Australian media reported this week that Hong Kong leader Leung Chun-ying received payments from an Australian company. The Fairfax Media group says Mr. Leung received payments worth $6.5 million from the company in the last two years since he took office.
The group said the findings were based on a contract secretly given to its team of investigators. Mr. Leung was said to have signed the agreement with UGL, an engineering business, months before he became chief executive.
John Garnaut was one of the investigators. He works for two newspapers: the Sydney Morning Herald and The Age of Melbourne. He says his team was surprised to receive a copy of the contract last Sunday.
The reporter would not say who supplied the document. But he said the timing of its release was notable. It came eight days after the start of pro-democracy protests in Hong Kong. The protesters have been demanding that Leung Chun-ying resign from office.
John Garnaut said his team had trouble getting Mr. Leung’s office to confirm the existence of the contract. The office later sent a statement to the Fairfax Media group. The statement said there is nothing illegal about the payments under Hong Kong law. It also said he was not legally required to report the payments. The statement said the money was related only to his past work, not for any future service.
In a separate statement, UGL defended its contract with Mr. Leung. The company described it as a normal business agreement when it purchased businesses belonging to DTZ Holdings, his former company.
Under the deal, he agreed to act as a business advisor to UGL from December 2011, when the company bought DTZ, a British property services business. He had been a top official at DTZ until he resigned 10 days before the UGL purchase.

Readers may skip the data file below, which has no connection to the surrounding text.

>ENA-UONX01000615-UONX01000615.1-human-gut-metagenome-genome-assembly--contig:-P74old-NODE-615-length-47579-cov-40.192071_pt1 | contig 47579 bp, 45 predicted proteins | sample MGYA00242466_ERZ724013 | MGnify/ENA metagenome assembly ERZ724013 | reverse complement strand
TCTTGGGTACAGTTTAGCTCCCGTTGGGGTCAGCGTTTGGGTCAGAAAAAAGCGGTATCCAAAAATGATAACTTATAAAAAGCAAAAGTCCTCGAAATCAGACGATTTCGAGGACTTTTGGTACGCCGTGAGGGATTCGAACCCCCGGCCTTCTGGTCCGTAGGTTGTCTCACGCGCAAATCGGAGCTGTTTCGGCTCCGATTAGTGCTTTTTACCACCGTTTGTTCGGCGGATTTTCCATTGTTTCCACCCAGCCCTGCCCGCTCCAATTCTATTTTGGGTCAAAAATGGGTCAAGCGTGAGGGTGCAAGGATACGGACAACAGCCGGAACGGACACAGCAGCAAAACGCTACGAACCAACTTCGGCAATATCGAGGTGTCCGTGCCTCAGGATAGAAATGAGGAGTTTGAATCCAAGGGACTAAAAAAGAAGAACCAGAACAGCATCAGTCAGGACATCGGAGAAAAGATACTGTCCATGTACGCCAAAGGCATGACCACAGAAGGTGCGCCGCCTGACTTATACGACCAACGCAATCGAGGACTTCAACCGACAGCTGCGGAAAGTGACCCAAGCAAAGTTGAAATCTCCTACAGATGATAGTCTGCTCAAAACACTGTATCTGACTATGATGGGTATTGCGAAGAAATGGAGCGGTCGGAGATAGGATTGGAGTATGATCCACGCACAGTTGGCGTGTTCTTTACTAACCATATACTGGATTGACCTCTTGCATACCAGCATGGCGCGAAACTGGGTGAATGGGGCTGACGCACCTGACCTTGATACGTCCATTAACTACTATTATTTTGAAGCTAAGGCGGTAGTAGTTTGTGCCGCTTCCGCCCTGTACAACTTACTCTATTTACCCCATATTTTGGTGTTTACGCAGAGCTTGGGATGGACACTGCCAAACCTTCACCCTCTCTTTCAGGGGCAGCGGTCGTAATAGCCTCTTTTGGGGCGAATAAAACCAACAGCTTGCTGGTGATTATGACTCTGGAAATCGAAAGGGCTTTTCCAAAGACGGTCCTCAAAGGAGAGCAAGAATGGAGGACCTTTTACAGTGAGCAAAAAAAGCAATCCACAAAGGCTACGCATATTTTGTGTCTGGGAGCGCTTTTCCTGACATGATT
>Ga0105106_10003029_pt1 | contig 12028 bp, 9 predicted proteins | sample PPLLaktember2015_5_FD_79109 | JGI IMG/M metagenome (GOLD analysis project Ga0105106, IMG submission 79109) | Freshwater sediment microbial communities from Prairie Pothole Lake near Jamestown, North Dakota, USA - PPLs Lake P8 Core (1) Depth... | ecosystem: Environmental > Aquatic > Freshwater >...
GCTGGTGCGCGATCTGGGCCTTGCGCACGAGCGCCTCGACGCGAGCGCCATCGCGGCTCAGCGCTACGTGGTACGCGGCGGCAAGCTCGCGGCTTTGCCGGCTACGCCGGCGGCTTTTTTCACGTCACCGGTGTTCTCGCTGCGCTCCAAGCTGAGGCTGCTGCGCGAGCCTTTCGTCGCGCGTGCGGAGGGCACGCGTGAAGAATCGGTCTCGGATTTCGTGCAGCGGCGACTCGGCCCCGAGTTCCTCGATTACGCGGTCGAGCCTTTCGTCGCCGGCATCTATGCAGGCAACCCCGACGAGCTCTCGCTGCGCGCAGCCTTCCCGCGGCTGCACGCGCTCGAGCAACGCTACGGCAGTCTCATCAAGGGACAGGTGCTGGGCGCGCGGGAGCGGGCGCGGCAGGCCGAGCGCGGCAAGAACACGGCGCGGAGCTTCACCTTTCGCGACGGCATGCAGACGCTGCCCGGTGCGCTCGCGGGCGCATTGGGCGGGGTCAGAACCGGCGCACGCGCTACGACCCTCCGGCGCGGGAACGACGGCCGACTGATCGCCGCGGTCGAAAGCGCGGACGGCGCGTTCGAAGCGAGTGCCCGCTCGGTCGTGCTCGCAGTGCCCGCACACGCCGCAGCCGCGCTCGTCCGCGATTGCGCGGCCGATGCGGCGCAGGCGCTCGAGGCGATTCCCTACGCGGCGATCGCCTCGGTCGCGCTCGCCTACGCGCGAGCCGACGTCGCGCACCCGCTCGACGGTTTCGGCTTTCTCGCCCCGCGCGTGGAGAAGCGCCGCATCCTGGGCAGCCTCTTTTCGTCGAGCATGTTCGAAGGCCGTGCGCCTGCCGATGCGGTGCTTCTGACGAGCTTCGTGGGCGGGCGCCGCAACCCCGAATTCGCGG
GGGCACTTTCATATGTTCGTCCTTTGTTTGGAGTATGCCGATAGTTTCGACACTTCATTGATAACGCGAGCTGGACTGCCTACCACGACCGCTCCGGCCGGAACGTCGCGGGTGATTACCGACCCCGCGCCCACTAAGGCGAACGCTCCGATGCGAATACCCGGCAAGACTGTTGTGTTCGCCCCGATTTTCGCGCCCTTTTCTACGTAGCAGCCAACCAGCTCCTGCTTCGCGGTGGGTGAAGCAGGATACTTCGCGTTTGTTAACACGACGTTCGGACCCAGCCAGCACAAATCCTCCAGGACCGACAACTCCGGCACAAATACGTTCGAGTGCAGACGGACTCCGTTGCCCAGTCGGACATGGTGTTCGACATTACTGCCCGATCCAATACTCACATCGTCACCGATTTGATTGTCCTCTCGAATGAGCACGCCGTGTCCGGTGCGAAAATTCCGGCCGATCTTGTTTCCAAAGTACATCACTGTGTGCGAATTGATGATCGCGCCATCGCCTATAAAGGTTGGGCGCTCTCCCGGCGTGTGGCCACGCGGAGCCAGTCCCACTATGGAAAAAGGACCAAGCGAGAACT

Leung Chun-ying announced his candidacy for the Hong Kong leadership position on November 27, 2011. The leaked document shows that he agreed to receive the payments from UGL five days later, on December 2. The Fairfax Media report said UGL made the payments in both 2012 and 2013. Mr. Leung became Hong Kong’s top official in July of 2012.
John Garnaut spoke with VOA reporter Michael Lipin. He says Mr. Leung is caught between what he calls two “completely different” masters.
“One is in Beijing, who cares primarily about loyalty, who operates in an underground, you know, old underground, revolutionary fashion – all about patronage and secrets, including underhand money dealings. And there is, of course, the Hong Kong people, which is a completely different tier. It is a pluralistic, democratic society, people demanding open representation, and demanding that politicians answer questions. So C.Y. Leung is caught in between these two different systems."
Mr. Garnaut notes that at every turn, Mr. Leung has turned toward mainland China, and each time he does, he hurts his standing in Hong Kong. Mr. Garnaut also says the story is a sign of Hong Kong’s unresolved differences and how they are going to get “bigger and bigger over time.”
I’m Anna Mateo.
*This report was based on a story from VOA reporter Michael Lipin. George Grow wrote it for Learning English. The editor was Mario Ritter.
Words in this Story
payments – n. money given for work done
investigators – n. people who study or investigate all information about an event, situation or charge; to search for the truth
illegal – adj. not legal; in violation of the law
business – n. one’s work; buying and selling to earn money
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